that’s pretty sweet!
Yeah that fire was caused by an arsonist, heck most of the fires here in LA were caused by some idiot arsonist. It has been really cold here lately(Damn global warming LOL) I am looking forward to the rain, we do need it, but the burn areas dont
I just saw frost & hard freeze warnings for Sacramento and San Joaquin valleys. brrr!
One kid started the Azusa fire, and some immigrant started another...but the BIG STATION FIRE hasnt been solved. The USFS stated it was “human caused” but retracted that statement later.
For the rest of southern Nevada...northwest Arizona...and southeast California...gusty south winds will develop Sunday afternoon and continue through Monday night across much of the area. Skies will continue to clear across the south with few-scattered clouds around 8k-12k feet developing across the north over the next few hours. A winter storm system will bring impacts to the area Monday and Monday night. In addition to the strong gusty winds mentioned above...ceilings could fall below 3k feet and visibility below 4sm at times in moderate rain and snow. &&
They’re giving us a 70 percent chance of spritz here in the Coachella Valley desert for Monday. We’re ready - nothing since a 10 minute shower back in August.
Thanks,...gonna get cold too.
NATIONAL WEATHER SERVICE SAN DIEGO CA
459 AM PST SUN DEC 6 2009
A STRONG COLD FRONT WILL MOVE ACROSS SOUTHERN CALIFORNIA MONDAY INTO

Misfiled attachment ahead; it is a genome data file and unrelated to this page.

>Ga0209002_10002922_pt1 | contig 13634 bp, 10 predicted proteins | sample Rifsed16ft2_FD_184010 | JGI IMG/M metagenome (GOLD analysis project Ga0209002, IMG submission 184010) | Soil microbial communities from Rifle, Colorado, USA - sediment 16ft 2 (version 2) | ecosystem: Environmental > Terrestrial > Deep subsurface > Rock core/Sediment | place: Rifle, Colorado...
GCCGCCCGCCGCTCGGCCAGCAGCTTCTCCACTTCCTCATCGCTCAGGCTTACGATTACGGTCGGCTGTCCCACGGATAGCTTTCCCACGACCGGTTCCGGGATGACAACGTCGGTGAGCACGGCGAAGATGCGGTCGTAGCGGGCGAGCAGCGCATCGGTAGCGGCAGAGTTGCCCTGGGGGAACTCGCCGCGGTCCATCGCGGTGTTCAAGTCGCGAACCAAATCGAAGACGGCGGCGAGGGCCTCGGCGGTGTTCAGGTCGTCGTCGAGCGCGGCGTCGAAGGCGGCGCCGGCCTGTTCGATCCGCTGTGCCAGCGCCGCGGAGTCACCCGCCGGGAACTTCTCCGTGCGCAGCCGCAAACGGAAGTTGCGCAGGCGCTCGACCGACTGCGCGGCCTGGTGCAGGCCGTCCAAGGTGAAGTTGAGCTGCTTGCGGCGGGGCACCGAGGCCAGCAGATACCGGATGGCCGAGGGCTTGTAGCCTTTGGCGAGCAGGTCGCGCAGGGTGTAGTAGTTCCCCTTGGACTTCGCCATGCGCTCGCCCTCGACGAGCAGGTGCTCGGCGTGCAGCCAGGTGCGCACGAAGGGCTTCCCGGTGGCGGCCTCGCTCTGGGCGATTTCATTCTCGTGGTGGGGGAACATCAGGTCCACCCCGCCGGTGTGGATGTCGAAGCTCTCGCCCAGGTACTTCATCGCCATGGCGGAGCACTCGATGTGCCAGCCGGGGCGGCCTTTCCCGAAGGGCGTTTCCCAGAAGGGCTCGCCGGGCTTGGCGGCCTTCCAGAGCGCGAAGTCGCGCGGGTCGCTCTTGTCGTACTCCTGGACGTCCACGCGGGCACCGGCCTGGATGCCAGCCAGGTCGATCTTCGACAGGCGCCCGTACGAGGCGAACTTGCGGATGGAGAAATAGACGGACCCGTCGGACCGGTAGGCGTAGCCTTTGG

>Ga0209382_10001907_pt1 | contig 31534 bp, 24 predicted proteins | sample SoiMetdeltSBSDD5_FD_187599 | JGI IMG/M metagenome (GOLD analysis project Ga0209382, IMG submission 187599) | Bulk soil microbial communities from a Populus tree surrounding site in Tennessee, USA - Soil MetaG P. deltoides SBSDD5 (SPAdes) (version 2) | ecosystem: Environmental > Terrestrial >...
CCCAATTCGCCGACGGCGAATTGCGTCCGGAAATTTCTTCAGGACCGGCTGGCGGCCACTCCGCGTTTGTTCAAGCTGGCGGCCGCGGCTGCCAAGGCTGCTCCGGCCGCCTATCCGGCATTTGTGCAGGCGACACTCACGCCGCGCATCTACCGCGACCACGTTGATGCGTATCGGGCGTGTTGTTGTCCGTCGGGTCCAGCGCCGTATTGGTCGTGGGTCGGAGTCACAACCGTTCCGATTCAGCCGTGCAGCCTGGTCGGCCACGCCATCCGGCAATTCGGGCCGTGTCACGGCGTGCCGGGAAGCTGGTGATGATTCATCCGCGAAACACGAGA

* RAIN...HEAVY AT TIMES...WITH LOCAL URBAN AND SMALL STREAM
FLOODING POSSIBLE WEST OF THE MOUNTAINS...
* A LOT OF MOUNTAIN SNOW ABOVE 4000 FEET...WITH A WINTER STORM WATCH
IN EFFECT FOR THE SAN BERNARDINO AND RIVERSIDE COUNTY MOUNTAINS
FROM MONDAY MORNING THROUGH LATE MONDAY NIGHT...
* STRONG SOUTH TO WEST WINDS...PARTICULARLY IN THE MOUNTAINS AND
DESERTS WHERE 60 MPH GUSTS ARE POSSIBLE...
* SMALL CRAFT ADVISORY CONDITIONS FOR WINDS AND STEEP SEAS IN THE
INNER AND OUTER WATERS FROM MID MORNING MONDAY THROUGH MID
* ABOVE NORMAL SURF AT THE BEACHES LATE MONDAY THROUGH TUESDAY
WITH SOME SETS WELL OVER 6 FEET.
A WARMER...WEAKER STORM WILL BRING LIGHTER AMOUNTS OF RAIN ON
THURSDAY. MOSTLY CLOUDY NEXT WEEKEND WITH CHANCES OF PRECIPITATION
AS A SYSTEM MOVES BY MOSTLY TO THE NORTH OF THE AREA.
AccuWeather is predicting 3 to 4 inches of rain, but its likely that number will increase in the mountain areas, which could lead to mudslides and flooding in foothill communities near the burn areas from the Station fire.
Scientists with the U.S. Geological Survey identified Pacoima Canyon, Big Tujunga Canyon, the Arroyo Seco, the West Fork of the San Gabriel River and Devils Canyon as being most at risk of mudslides.
Under certain conditions, mud flows could occur as far south as Foothill Boulevard in La Cañada Flintridge and La Crescenta, federal scientists said in a report.
3 to 4 inches?
Ern, you don't sound very confident in the forecast ;)
Looks pretty grey and gloomy out there today..Pasadena looked dark about a hour ago!
Monday night into Tuesday will also be full of interest. In addition to the strong northerly winds...moisture will bank up on the northern mountains and foothills. With snow levels plummeting to fairly rare levels of 2000 feet and below...even the Antelope...slow and Cuyama valleys could wake up to a white Tuesday. Snow advisories may be needed for those areas.
wh wh whut?
PC will kill us all.